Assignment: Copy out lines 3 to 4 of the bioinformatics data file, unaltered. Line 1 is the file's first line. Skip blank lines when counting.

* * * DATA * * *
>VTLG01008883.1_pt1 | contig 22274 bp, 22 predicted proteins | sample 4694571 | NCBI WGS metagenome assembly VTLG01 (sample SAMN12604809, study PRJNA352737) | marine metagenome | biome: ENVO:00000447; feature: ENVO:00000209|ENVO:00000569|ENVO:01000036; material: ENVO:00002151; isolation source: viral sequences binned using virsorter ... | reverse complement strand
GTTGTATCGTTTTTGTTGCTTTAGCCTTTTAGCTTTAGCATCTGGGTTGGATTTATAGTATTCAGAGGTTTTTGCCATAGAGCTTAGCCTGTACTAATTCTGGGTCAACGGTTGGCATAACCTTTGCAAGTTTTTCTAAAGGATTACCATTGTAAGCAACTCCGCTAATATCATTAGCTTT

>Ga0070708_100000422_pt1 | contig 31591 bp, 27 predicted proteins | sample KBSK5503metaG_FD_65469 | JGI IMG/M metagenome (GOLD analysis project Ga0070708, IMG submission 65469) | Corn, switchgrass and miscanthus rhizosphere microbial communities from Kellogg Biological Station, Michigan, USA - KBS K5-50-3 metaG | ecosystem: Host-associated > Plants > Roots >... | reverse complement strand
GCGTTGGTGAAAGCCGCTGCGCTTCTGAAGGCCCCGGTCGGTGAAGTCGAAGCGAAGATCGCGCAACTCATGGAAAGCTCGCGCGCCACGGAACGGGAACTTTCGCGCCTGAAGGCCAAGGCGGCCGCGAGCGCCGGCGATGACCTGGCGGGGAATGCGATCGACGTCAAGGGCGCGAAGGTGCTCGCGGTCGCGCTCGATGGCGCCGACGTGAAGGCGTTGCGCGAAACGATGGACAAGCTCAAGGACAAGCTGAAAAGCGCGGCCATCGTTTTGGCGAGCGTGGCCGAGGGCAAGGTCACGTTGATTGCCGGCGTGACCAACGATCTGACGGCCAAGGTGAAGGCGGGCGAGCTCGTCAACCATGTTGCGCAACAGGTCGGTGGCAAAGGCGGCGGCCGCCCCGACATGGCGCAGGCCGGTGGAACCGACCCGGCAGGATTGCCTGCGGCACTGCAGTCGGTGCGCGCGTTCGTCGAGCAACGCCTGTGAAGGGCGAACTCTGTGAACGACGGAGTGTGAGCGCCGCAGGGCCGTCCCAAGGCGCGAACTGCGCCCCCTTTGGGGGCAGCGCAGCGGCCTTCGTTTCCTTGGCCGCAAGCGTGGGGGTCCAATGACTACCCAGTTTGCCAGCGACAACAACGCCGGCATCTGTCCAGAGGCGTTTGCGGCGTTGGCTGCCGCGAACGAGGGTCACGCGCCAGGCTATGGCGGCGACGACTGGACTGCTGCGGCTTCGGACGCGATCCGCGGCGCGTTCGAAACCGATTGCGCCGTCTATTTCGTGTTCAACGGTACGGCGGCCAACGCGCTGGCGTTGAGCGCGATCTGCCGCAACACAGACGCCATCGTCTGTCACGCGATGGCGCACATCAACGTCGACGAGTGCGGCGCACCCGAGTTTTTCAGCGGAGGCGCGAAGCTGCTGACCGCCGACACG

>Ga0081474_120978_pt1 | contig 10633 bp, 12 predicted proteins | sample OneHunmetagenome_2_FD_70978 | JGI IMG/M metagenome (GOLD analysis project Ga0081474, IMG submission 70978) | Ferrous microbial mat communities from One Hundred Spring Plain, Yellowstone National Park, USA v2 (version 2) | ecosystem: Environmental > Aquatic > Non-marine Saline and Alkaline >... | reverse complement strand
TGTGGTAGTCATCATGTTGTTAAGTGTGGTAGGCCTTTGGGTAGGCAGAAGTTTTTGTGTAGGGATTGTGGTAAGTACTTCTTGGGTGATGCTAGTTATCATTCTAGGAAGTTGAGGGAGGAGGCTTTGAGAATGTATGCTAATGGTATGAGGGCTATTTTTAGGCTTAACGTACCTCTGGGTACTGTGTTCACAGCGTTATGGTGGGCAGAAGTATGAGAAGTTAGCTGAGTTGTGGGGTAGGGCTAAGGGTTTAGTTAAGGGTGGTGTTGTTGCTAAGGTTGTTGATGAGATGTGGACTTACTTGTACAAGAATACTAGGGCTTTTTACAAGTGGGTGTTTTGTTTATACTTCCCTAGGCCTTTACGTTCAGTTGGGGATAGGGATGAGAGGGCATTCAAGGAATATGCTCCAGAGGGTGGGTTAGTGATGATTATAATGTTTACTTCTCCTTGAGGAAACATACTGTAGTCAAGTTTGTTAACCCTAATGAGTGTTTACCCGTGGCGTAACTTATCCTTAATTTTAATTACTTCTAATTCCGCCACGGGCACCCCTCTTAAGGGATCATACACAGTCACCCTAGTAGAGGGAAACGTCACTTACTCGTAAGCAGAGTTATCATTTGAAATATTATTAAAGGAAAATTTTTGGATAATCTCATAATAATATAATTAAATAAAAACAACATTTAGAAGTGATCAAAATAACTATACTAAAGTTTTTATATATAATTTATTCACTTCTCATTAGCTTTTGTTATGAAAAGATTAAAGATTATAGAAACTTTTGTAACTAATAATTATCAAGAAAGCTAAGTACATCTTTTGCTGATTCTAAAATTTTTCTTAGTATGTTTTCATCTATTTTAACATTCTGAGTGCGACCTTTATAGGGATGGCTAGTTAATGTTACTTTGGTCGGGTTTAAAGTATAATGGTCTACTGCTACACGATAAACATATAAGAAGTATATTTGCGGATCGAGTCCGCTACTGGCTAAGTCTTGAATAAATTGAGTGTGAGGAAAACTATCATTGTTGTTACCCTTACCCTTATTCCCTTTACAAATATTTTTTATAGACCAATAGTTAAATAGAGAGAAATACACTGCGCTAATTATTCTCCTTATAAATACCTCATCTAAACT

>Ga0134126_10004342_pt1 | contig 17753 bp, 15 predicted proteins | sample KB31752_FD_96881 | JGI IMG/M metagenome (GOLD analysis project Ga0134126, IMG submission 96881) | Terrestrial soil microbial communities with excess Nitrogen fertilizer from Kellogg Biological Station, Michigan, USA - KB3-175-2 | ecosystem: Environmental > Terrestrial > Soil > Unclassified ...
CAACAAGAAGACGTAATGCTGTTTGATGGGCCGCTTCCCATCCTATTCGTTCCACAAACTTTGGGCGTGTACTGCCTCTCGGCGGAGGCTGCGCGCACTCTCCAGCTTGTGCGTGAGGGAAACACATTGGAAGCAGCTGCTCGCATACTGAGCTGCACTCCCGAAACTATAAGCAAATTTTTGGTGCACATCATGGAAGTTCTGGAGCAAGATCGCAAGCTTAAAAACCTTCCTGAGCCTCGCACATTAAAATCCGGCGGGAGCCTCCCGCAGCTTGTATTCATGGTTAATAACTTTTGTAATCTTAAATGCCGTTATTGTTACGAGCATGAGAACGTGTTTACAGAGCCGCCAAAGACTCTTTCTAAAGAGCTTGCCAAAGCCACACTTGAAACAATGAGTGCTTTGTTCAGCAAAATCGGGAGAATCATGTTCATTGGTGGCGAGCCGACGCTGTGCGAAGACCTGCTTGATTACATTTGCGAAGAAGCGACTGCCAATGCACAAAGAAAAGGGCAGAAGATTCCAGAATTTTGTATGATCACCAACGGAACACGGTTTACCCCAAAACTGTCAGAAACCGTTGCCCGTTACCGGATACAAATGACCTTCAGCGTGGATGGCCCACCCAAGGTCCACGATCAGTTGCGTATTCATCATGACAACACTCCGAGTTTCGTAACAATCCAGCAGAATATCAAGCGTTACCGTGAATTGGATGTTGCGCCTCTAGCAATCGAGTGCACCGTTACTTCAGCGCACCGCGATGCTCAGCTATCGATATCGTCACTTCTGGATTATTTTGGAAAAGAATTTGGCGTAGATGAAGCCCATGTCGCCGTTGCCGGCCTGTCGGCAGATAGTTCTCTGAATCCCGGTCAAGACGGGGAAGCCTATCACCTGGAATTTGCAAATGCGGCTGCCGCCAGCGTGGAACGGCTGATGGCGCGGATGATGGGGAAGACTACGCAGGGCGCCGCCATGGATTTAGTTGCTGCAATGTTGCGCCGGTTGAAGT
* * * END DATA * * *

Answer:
>Ga0070708_100000422_pt1 | contig 31591 bp, 27 predicted proteins | sample KBSK5503metaG_FD_65469 | JGI IMG/M metagenome (GOLD analysis project Ga0070708, IMG submission 65469) | Corn, switchgrass and miscanthus rhizosphere microbial communities from Kellogg Biological Station, Michigan, USA - KBS K5-50-3 metaG | ecosystem: Host-associated > Plants > Roots >... | reverse complement strand
GCGTTGGTGAAAGCCGCTGCGCTTCTGAAGGCCCCGGTCGGTGAAGTCGAAGCGAAGATCGCGCAACTCATGGAAAGCTCGCGCGCCACGGAACGGGAACTTTCGCGCCTGAAGGCCAAGGCGGCCGCGAGCGCCGGCGATGACCTGGCGGGGAATGCGATCGACGTCAAGGGCGCGAAGGTGCTCGCGGTCGCGCTCGATGGCGCCGACGTGAAGGCGTTGCGCGAAACGATGGACAAGCTCAAGGACAAGCTGAAAAGCGCGGCCATCGTTTTGGCGAGCGTGGCCGAGGGCAAGGTCACGTTGATTGCCGGCGTGACCAACGATCTGACGGCCAAGGTGAAGGCGGGCGAGCTCGTCAACCATGTTGCGCAACAGGTCGGTGGCAAAGGCGGCGGCCGCCCCGACATGGCGCAGGCCGGTGGAACCGACCCGGCAGGATTGCCTGCGGCACTGCAGTCGGTGCGCGCGTTCGTCGAGCAACGCCTGTGAAGGGCGAACTCTGTGAACGACGGAGTGTGAGCGCCGCAGGGCCGTCCCAAGGCGCGAACTGCGCCCCCTTTGGGGGCAGCGCAGCGGCCTTCGTTTCCTTGGCCGCAAGCGTGGGGGTCCAATGACTACCCAGTTTGCCAGCGACAACAACGCCGGCATCTGTCCAGAGGCGTTTGCGGCGTTGGCTGCCGCGAACGAGGGTCACGCGCCAGGCTATGGCGGCGACGACTGGACTGCTGCGGCTTCGGACGCGATCCGCGGCGCGTTCGAAACCGATTGCGCCGTCTATTTCGTGTTCAACGGTACGGCGGCCAACGCGCTGGCGTTGAGCGCGATCTGCCGCAACACAGACGCCATCGTCTGTCACGCGATGGCGCACATCAACGTCGACGAGTGCGGCGCACCCGAGTTTTTCAGCGGAGGCGCGAAGCTGCTGACCGCCGACACG